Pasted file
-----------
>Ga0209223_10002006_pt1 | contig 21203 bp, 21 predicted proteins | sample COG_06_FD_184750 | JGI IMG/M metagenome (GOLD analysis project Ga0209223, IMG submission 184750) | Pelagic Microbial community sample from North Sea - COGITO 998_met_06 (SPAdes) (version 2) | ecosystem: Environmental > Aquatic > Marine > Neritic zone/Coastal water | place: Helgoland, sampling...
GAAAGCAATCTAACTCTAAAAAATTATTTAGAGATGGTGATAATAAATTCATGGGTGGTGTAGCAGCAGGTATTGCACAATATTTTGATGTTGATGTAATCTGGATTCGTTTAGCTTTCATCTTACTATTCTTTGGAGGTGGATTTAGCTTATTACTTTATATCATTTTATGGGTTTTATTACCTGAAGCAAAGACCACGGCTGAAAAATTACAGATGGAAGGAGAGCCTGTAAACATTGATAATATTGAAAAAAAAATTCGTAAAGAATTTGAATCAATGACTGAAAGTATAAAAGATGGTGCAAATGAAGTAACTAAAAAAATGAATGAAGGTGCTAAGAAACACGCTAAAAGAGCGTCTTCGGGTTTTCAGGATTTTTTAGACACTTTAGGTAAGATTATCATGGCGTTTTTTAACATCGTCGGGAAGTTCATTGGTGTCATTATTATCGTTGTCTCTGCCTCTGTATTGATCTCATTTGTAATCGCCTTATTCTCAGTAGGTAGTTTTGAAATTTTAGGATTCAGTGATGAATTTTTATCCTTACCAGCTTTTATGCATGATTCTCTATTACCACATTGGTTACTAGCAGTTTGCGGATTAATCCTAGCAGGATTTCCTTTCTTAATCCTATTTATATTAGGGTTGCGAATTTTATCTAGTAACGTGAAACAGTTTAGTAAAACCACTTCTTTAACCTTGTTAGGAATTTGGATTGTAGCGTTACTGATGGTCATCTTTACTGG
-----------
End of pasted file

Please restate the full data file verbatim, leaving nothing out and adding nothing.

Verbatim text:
>Ga0209223_10002006_pt1 | contig 21203 bp, 21 predicted proteins | sample COG_06_FD_184750 | JGI IMG/M metagenome (GOLD analysis project Ga0209223, IMG submission 184750) | Pelagic Microbial community sample from North Sea - COGITO 998_met_06 (SPAdes) (version 2) | ecosystem: Environmental > Aquatic > Marine > Neritic zone/Coastal water | place: Helgoland, sampling...
GAAAGCAATCTAACTCTAAAAAATTATTTAGAGATGGTGATAATAAATTCATGGGTGGTGTAGCAGCAGGTATTGCACAATATTTTGATGTTGATGTAATCTGGATTCGTTTAGCTTTCATCTTACTATTCTTTGGAGGTGGATTTAGCTTATTACTTTATATCATTTTATGGGTTTTATTACCTGAAGCAAAGACCACGGCTGAAAAATTACAGATGGAAGGAGAGCCTGTAAACATTGATAATATTGAAAAAAAAATTCGTAAAGAATTTGAATCAATGACTGAAAGTATAAAAGATGGTGCAAATGAAGTAACTAAAAAAATGAATGAAGGTGCTAAGAAACACGCTAAAAGAGCGTCTTCGGGTTTTCAGGATTTTTTAGACACTTTAGGTAAGATTATCATGGCGTTTTTTAACATCGTCGGGAAGTTCATTGGTGTCATTATTATCGTTGTCTCTGCCTCTGTATTGATCTCATTTGTAATCGCCTTATTCTCAGTAGGTAGTTTTGAAATTTTAGGATTCAGTGATGAATTTTTATCCTTACCAGCTTTTATGCATGATTCTCTATTACCACATTGGTTACTAGCAGTTTGCGGATTAATCCTAGCAGGATTTCCTTTCTTAATCCTATTTATATTAGGGTTGCGAATTTTATCTAGTAACGTGAAACAGTTTAGTAAAACCACTTCTTTAACCTTGTTAGGAATTTGGATTGTAGCGTTACTGATGGTCATCTTTACTGG